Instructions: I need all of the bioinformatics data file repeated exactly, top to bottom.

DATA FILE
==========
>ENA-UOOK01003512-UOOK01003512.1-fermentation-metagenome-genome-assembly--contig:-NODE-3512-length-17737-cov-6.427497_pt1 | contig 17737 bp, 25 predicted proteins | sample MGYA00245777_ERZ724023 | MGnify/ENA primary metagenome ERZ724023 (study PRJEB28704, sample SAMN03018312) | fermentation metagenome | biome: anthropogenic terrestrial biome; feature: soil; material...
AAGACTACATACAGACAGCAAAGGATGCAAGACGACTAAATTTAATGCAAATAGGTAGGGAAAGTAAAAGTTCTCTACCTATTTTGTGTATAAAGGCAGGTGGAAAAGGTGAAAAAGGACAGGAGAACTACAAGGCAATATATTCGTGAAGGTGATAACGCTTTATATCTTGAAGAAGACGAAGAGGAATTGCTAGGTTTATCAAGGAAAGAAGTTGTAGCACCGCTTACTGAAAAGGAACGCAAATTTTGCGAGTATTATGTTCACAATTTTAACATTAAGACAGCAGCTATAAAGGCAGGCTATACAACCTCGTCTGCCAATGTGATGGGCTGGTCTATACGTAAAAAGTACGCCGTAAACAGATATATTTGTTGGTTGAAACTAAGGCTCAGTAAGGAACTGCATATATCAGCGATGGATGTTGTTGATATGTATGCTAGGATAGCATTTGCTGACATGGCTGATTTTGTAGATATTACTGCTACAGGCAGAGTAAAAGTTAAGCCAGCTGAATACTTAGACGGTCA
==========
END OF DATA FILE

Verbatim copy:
>ENA-UOOK01003512-UOOK01003512.1-fermentation-metagenome-genome-assembly--contig:-NODE-3512-length-17737-cov-6.427497_pt1 | contig 17737 bp, 25 predicted proteins | sample MGYA00245777_ERZ724023 | MGnify/ENA primary metagenome ERZ724023 (study PRJEB28704, sample SAMN03018312) | fermentation metagenome | biome: anthropogenic terrestrial biome; feature: soil; material...
AAGACTACATACAGACAGCAAAGGATGCAAGACGACTAAATTTAATGCAAATAGGTAGGGAAAGTAAAAGTTCTCTACCTATTTTGTGTATAAAGGCAGGTGGAAAAGGTGAAAAAGGACAGGAGAACTACAAGGCAATATATTCGTGAAGGTGATAACGCTTTATATCTTGAAGAAGACGAAGAGGAATTGCTAGGTTTATCAAGGAAAGAAGTTGTAGCACCGCTTACTGAAAAGGAACGCAAATTTTGCGAGTATTATGTTCACAATTTTAACATTAAGACAGCAGCTATAAAGGCAGGCTATACAACCTCGTCTGCCAATGTGATGGGCTGGTCTATACGTAAAAAGTACGCCGTAAACAGATATATTTGTTGGTTGAAACTAAGGCTCAGTAAGGAACTGCATATATCAGCGATGGATGTTGTTGATATGTATGCTAGGATAGCATTTGCTGACATGGCTGATTTTGTAGATATTACTGCTACAGGCAGAGTAAAAGTTAAGCCAGCTGAATACTTAGACGGTCA